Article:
Chief Economist of the Brewers Association Bart Watson delivered a somber statistical overview to kick off the 2023 Craft Brewers Conference & BrewEXPO. Beer sales are down / flat. Closings are on the rise while openings are slowing. Watson considers none of this to be anomalous, calling it firmly the “new normal.”
“We can’t continue to crush the odds,” Watson said.
But that’s probably a good thing. The craft beer industry’s new normal follows a decade of what Watson called “abnormal,” when compared to historic small business success rates. For example, about 76 percent of breweries that opened in 2015 are still open today, vs. the 40 percent chance of any other small business surviving over that same period.
Luckily, there is wiggle room between odds-crushing and sky-is-falling. How do you find your path there? Reflecting on these notes and key quotes from last week’s Craft Beer Conference is a good start …
Focus on what you can grow
When reading the hop leaves of the market – beer is down, seltzer is down, but the flavored malt beverage category as a whole is way up – one can surmise that breweries should continue to innovate and explore new categories and flavor combinations as they did in beer. And as Watson notes, those customers “overlap with craft more than we realize.”
That’s certainly one direction. But then again, chasing trends isn’t necessarily a great plan either. “No one was chasing style trends back in the day,” Watson notes.
Which is true to an extent — but then again – how far back in the day are we talking? Not all of these odds-crushing 9,000+ breweries opened with a unique style and vision. Some opened and found success for a bit because craft beer became trendy, right?
But if looks like craft beer is less trendy in this new normal, which type of brewery is in a better spot? One that quickly jumps on new trends? Or a brand that always follows the boil of its own tanks?
I think this was the best way to answer that, per Watson: “Focus less on what’s growing, and more on what you can grow.”
As Bob Pease, president and CEO of the Brewers Association, reiterated in the CEO panel that followed Watson’s presentation: “We win on-premise with draft. It is a point of differentiation for us.”
So, for those who believe in that sentiment, how can you breathe new life into an account to sell more draft beer?
“If your brand is relevant, and your product is something people want, they are going to demand that product,” stated Craig Purser, president and CEO of the National Beer Wholesalers Association (NBWA), noting the variance in scale depending on the brewery. “Some of you guys have done a tremendous job of owning your marketplace. Some of you might own your neighborhood. What can you do to take that relevance and export it to differentiate yourself while also maintaining focus and not getting ahead of yourself and creating too many varietals?”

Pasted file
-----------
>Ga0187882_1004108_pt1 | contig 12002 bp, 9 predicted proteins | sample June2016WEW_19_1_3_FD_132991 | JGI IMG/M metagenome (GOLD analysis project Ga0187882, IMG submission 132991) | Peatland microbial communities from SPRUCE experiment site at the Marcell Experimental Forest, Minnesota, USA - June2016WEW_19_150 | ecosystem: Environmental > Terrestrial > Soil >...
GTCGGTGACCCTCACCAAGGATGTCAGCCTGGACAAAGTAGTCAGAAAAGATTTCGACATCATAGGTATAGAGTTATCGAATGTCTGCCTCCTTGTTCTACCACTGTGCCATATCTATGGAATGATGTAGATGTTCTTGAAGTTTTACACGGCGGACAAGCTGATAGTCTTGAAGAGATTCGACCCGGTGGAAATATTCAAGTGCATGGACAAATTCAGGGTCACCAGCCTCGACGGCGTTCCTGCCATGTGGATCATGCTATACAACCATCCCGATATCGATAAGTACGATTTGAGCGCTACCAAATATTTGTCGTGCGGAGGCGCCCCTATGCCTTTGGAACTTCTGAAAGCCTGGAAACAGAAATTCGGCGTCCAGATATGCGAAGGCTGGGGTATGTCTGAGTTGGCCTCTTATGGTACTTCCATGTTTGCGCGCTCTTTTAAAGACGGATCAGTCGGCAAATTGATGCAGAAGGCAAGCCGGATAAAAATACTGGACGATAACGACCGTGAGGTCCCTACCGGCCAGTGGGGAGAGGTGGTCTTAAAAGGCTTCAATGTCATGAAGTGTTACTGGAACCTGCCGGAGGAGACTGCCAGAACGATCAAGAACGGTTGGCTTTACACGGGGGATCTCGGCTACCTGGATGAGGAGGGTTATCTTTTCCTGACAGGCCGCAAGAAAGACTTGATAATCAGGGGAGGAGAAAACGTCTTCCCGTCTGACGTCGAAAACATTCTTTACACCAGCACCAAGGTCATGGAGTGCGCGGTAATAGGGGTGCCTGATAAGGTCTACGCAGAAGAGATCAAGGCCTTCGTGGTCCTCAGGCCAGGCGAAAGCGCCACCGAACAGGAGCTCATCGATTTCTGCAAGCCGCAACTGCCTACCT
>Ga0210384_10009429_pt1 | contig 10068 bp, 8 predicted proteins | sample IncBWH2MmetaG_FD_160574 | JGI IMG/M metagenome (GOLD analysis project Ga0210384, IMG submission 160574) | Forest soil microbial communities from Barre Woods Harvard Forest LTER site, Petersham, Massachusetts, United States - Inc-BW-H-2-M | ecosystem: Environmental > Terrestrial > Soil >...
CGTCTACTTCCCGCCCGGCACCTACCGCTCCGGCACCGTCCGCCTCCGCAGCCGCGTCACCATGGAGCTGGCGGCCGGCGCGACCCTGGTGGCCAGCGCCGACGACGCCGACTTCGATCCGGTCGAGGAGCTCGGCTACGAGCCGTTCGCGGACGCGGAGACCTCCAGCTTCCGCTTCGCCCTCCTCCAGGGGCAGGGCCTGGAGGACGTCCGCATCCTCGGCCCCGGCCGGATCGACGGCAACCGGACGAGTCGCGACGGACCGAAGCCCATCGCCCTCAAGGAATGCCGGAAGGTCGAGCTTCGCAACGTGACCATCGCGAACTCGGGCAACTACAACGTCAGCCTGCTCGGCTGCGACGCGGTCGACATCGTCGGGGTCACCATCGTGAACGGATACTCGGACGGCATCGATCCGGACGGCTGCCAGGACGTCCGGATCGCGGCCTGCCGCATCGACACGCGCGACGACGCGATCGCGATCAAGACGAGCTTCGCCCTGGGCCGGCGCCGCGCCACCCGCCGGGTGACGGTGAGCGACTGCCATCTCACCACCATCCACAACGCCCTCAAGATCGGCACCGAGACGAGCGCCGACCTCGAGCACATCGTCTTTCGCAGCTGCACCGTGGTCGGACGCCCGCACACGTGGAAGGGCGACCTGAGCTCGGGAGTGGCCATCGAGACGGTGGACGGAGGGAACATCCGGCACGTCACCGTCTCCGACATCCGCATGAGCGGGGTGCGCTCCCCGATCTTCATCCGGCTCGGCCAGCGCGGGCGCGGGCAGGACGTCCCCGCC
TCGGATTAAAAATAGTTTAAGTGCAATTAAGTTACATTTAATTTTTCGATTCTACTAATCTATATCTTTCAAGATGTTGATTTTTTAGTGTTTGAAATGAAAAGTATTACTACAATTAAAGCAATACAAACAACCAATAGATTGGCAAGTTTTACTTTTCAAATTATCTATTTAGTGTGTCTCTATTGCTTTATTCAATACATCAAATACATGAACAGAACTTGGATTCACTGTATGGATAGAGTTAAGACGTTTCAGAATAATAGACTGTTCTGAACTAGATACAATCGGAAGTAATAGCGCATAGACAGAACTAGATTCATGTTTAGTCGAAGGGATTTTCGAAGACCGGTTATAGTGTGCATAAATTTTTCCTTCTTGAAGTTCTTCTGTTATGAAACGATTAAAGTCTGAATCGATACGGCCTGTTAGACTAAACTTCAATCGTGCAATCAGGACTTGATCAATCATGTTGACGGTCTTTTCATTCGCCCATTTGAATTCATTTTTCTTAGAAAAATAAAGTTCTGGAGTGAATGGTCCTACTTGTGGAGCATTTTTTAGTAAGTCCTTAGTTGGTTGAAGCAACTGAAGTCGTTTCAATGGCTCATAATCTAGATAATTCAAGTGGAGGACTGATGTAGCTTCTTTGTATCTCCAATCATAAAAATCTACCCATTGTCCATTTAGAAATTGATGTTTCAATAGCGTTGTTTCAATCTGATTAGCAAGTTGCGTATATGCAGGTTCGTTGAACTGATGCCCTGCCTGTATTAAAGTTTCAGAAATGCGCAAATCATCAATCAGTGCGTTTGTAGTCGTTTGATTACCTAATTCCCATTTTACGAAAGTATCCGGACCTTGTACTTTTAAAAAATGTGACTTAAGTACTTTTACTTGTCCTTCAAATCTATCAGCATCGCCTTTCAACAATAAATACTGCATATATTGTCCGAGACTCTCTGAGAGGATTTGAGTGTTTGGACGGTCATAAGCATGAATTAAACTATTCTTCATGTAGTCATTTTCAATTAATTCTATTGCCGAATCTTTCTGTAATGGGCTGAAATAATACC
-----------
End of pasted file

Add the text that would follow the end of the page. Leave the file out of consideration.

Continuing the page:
A problem here is the businesses Purser represents are constantly consolidating, leaving fewer partners to provide a path to market for more breweries than ever. Tough to influence customers with marketing if you can’t get in front of them in the first place..
Another conundrum on the distribution side of things: The craft portion of many distributors’ portfolios only existed because of that aforementioned trend chasing. Customers were hot for new beer brands. Is that still true? Judging by the Beer Purchasing Index the last 12 months, it is not.
Breweries should not give up on draft beer – the most sustainable way to ship the freshest, local product – as Pease mentioned. But if beer is losing its cultural capital in general, while wholesalers are consolidating and rallying the wagons around its biggest brands, how many breweries can truly capitalize on that point of differentiation?
Can we get more craft-focused distributors in this climate? Purser didn’t have an answer, but Pease tossed out the idea of jump-starting a working group collab with the NBWA.
The most likely answer falls on each brewery or collective of local breweries, in the states that allow it, with a renewed focus on self-distribution. Craft still wins by being engaged / engrained in its community – that is truly its point of differentiation. Brainstorm some new places to sell your beer and some ways to reinvigorating old sales channels.
Less stag and more nation
As a note to end on: Maybe beer is stagnant because not enough types of people identify with beer. The 30 to 55 white male demographic could only take the craft beer industry so far without yielding diminishing returns at some point in time.
Maybe the path out of stagnation is less “stag” and more “nation.” Women, people of color, younger generations, men without beards, and so on – anyone who might not currently identify as a beer drinker could be a future beer drinker (or supporter of your business) with a new approach to sales, marketing, hiring and community-building. This new National Black Brewers Association is also a good start.
The craft beer industry blazed an abnormal trail to get to this place – a place now derisively called the “new normal.” Time to get abnormal again.
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